The parable of the sheep and the goats contains both a promise and a threat.  Addressed to the nations – that is, both to countries and their citizens – this passage asserts that divine judgment is connected with compassionate behavior.  Contrary to some interpretations, I believe that this passage is primarily corporate in orientation, although it has obvious individual implications.  It is about how corporate entities behave in relationship to their most vulnerable members.  In an era in which many see Christian ethics primarily about issues of sexuality (GLBT issues) and singing the national anthem at football games, this passage goes wide: it challenges us to care broadly as well as intimately for the hungry, poor, and in prison, and breaks down the barriers of national borders in care for the stranger as well as the neighbor.  Who are the “least of these” in our world today?  Who are the least of these – often forgotten – on your church’s doorstep or in your neighborhood? The passage gives us some hints: they are the powerless, scorned, vulnerable and at risk.  Caring for the least of these may require us to transform our economic, judicial, and prison systems, and expand our indirect or direct missions to respond to discarded members of our society.

I don’t like the threatening words addressed to those who neglect the least of these, or who frankly don’t see them.  This hits too close to home as we as a nation (the USA) seem quite content with millions in poverty, unable to vote, receiving inadequate legal counsel, and lacking adequate health care, nourishment, and education.  It convicts our leaders who seem hell-bent on polarization rather than reconciliation. To the question, “when did we see you,” the honest answer is “we didn’t see you” or “we avoided you” or “turned our eyes away from you.”  Christ feels the pain of the neglected and forgotten from the inside.  When you treat them with healing love, you heal God’s experience of the world as well.

The gospel is always political and social; care for the least of these is not charity, our lives depend on it, the future of our nation depends on it as we fracture over race and economics. 

The reign of God, the sovereignty of Christ, is about shepherding the nation and the earth.  God loves the world – the whole world in its intricate interdependence – and challenges us to do likewise.  Let us care for the baby humans and also the baby right whales, of which there are only 400 in the North Atlantic. Let us ensure good education for all children and also welcome to law-abiding immigrants, regardless of documentation.  Let us focus on expanding, rather than contracting accessibility and power.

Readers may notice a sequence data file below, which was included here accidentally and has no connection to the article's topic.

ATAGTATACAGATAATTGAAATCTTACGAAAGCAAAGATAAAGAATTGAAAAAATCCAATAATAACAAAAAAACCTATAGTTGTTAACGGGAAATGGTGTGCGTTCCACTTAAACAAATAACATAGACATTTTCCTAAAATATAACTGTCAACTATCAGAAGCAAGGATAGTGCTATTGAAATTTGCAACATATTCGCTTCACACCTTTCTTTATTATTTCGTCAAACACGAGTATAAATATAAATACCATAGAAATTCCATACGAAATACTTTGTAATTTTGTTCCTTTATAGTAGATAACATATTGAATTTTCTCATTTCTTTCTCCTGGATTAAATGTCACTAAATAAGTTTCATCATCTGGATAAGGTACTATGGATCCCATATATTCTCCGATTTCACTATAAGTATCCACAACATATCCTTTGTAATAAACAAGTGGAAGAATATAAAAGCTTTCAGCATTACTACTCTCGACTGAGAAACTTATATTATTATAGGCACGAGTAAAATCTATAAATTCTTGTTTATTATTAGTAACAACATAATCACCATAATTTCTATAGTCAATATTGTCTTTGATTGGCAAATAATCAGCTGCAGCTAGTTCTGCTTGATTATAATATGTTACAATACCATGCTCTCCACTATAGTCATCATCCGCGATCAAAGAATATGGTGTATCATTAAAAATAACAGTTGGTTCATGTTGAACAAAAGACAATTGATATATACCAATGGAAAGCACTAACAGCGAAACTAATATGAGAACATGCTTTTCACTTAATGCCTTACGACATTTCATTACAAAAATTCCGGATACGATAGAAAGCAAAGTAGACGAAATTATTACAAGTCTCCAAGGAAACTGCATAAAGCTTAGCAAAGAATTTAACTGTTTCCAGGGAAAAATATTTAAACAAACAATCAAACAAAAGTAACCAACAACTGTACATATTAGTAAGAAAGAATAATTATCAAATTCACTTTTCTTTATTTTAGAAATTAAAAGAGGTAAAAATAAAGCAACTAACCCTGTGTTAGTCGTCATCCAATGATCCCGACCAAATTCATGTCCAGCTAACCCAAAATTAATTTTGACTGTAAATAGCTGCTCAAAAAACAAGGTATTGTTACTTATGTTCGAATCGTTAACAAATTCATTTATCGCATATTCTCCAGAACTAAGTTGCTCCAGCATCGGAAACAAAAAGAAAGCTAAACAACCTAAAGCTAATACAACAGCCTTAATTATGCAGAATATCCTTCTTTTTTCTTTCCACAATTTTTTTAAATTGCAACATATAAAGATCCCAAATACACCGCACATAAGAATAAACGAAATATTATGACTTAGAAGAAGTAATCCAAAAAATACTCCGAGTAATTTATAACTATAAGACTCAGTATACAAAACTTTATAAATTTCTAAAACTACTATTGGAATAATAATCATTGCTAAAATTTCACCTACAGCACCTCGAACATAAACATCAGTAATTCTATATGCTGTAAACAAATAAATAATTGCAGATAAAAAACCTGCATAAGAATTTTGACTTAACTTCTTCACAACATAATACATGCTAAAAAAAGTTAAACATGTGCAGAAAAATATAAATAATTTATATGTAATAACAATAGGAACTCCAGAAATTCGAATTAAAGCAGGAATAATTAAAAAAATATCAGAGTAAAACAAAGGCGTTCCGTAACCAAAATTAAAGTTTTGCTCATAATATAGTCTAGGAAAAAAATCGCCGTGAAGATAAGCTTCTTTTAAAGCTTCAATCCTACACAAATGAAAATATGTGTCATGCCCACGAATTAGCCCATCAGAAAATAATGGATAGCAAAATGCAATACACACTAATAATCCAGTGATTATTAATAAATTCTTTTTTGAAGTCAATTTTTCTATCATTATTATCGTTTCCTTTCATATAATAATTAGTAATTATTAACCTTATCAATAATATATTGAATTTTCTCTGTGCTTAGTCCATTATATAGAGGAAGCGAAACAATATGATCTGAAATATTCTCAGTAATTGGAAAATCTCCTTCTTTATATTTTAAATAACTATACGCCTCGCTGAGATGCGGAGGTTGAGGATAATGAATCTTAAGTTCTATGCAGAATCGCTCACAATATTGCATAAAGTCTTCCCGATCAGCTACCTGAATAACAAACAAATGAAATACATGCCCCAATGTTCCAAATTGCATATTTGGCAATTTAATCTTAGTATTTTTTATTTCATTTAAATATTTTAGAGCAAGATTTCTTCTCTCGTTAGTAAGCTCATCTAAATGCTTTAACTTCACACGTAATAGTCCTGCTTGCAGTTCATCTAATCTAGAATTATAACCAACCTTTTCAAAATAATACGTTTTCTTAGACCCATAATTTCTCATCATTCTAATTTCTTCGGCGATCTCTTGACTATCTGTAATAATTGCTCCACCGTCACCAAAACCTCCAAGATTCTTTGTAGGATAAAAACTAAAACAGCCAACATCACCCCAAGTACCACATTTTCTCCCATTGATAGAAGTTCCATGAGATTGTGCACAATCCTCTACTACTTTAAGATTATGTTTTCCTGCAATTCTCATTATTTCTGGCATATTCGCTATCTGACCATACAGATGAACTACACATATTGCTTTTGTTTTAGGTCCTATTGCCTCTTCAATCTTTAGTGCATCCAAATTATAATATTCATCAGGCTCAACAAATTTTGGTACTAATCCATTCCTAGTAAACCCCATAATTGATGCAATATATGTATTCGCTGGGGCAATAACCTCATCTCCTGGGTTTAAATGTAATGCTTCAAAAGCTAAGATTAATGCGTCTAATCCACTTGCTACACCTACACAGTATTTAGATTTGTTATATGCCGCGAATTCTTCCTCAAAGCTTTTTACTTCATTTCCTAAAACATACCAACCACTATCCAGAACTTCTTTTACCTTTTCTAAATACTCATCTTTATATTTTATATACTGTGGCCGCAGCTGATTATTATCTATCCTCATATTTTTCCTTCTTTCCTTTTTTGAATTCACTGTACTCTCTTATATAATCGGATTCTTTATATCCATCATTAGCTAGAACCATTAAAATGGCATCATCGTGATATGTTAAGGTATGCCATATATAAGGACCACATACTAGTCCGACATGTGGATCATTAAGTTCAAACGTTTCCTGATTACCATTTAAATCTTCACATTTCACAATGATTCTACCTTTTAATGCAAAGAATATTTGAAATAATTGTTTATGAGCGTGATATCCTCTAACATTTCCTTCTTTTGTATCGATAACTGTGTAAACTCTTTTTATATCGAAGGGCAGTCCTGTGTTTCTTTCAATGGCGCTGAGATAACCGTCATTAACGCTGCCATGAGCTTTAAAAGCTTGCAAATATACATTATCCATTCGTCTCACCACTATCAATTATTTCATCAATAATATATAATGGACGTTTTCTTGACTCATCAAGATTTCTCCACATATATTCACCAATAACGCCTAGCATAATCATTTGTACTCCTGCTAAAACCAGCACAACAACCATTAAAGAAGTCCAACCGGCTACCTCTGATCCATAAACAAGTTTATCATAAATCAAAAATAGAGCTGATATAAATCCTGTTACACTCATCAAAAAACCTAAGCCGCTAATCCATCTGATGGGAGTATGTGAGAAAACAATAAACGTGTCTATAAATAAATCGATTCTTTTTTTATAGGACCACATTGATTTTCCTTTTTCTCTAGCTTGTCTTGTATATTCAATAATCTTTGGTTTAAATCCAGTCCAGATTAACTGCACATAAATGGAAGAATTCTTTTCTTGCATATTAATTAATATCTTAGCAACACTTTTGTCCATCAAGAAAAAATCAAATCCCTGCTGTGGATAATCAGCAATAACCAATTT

Recently, I saw a Facebook post in which someone asked if the process theology imagines God as “flexible.”  The answer is unequivocally “yes.” God is flexible, that is, intimate, personal, compassion, and always adapting to our deepest needs.  As ruler Christ listens and responds, suffers and heals, companions and uplifts.  Everyone is welcome in a realm without boundaries who inspires a “church without walls.”  Christ’s rule redefines power – both divine and human power – as healing power, advocacy power, accessibility power, affirmative power, and compassionate power.  Take heed, pastors, political leaders, and economic moguls, listen to Christ’s way of service and care, shepherding our world toward a glorious future.  (For more on the process vision of power, see Thomas Oord, The Uncontrolling Love of God: An Open and Relational Account of Providence and Bruce Epperly, Process Theology: Embracing Adventure with God and Process Theology: A Guide for the Perplexed.)

Bruce Epperly is Pastor and Teacher at South Congregational Church, United Church of Christ, Centerville, MA. and a professor in the D.Min program of Wesley Theological Seminary.  He is the author of over 40 books, including Process Theology: A Guide for the Perplexed, Process Theology: Embracing Adventure with God, Becoming Fire: Spiritual Practices for Global Christians; and Praying with Process Theology: Spiritual Practices for Personal and Global Healing.